Thank you, Montana State University News, for your feature article on the new Traffic Safety Culture book. MSU News interviewed CHSC Director Nic Ward for “MSU Researcher Co-authors Book on New Approach to Traffic Safety,” which was featured on the MSU News website. “It’s a new way of looking at an old problem,” said Ward; “Traffic safety has traditionally looked at engineering, enforcement and education as a way to make drivers behave safely. Because most crashes are the result of driver behavior, it is imperative to understand how culture influences driver behavior.”
Traffic Safety Culture: Definition, Foundation, and Application includes major contributions by the staff of the Center for Health and Safety Culture. CHSC Director Nic Ward was one of the three book editors and co-authored several chapters. Center staff and affiliated Montana State University faculty who also co-authored book chapters include Jay Otto, Kari Finley, Kelly Green, Eric Austin, and William Schell. (Legal disclaimer: Editors receive a royalty payment from the publisher.)
In April, Emerald Publishing released a new reference book entitled Traffic Safety Culture: Definition, Foundation, and Application, which includes major contributions by the staff of the Center for Health and Safety Culture. CHSC Director Nic Ward was one of the three book editors and co-authored several chapters. Center staff and affiliated Montana State University faculty who also co-authored book chapters include Jay Otto, Kari Finley, Kelly Green, Eric Austin, and William Schell. (Legal disclaimer: Editors receive a royalty payment from the publisher.)
Citation: Ward, N., Watson, B., and Fleming-Vogl, K (Eds.). (2019). Traffic Safety Culture: Definition, Foundation, and Application. Bingley (UK): Emerald Publishing.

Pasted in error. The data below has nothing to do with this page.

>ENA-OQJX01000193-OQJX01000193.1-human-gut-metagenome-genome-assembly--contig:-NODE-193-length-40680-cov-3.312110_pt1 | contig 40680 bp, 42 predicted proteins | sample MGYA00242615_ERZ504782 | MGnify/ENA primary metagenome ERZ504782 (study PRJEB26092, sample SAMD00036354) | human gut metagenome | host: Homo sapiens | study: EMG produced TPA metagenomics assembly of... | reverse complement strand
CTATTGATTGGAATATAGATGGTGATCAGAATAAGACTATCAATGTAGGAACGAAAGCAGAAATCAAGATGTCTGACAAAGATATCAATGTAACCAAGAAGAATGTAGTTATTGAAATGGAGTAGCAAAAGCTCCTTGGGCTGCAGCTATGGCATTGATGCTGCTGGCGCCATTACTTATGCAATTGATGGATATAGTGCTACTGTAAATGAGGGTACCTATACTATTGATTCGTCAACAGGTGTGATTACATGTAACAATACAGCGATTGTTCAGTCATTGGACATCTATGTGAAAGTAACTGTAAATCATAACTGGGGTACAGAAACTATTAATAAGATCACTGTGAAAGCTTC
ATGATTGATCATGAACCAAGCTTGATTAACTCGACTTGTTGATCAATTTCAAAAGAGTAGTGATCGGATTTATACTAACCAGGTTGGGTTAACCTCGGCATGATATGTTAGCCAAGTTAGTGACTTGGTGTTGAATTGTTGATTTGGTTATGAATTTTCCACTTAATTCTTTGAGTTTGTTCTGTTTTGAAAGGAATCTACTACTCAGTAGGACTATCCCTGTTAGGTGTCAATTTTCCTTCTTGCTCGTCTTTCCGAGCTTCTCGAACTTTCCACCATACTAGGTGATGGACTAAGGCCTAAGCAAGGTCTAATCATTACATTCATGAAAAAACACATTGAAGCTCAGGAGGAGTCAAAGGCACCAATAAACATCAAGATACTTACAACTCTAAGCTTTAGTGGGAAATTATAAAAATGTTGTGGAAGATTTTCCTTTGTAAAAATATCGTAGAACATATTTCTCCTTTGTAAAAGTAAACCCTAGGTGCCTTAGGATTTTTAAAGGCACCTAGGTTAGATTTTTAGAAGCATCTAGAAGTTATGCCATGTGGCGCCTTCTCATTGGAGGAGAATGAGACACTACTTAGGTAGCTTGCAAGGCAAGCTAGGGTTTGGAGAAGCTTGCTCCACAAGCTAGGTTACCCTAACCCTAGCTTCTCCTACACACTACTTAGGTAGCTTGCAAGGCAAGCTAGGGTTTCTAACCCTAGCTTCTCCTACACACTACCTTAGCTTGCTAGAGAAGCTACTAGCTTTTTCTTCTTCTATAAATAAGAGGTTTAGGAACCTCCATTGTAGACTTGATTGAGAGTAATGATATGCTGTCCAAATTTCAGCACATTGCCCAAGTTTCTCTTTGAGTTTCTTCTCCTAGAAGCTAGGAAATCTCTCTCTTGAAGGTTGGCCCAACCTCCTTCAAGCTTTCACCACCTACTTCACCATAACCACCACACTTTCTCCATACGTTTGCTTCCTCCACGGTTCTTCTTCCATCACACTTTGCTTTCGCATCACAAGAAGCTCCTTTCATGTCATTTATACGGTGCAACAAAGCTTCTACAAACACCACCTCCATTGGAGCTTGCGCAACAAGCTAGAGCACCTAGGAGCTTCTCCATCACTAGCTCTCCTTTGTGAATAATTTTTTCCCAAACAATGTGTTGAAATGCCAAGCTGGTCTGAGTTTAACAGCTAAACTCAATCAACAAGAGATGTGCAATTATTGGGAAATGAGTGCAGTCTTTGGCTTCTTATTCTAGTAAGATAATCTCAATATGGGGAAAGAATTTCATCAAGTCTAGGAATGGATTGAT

Cannabis use by U.S. adults has increased by 50% over the last decade, and over the same period, cannabis use by drivers has increased by an estimated 8 -12%. Cannabis impairs psychomotor functions that can impair driving ability, which in turn may increase crash risk. As a result, drug-impaired driving is a growing traffic concern. While traditional approaches have focused on enforcement and education, another approach is to build a positive traffic safety culture, which can be described as shared values and beliefs that influence safe driving decisions.
Through this project, the Center for Health and Safety Culture will conduct research to develop a better understanding of belief systems that predict intention to drive after using cannabis. The research will include surveys of cannabis users and non-cannabis users in the state of Washington. The findings will guide the development of culture-based interventions and strategies to sustainably reduce impaired driving.
Project Title and Webpage: Traffic Safety Culture and Impaired Driving
On Thursday, May 9, 2019 at 12:00 pm – 1:00 pm (Mountain Time), the Montana Department of Transportation (MDT) and the Center for Health and Safety Culture (CHSC) will host a free webinar on the Traffic Safety Culture Pooled Fund research program.
Growing “traffic safety culture” has been identified as a core strategy by the USDOT Safety Council, FHWA’s Joint Safety Strategic Plan, the National Towards Zero Deaths (TZD) Safety Initiative, and the Road to Zero Coalition. Growing a positive traffic safety culture can support traffic safety goals by reducing risky behaviors and increasing protective behaviors; it can also increase public acceptance of other effective traffic safety programs.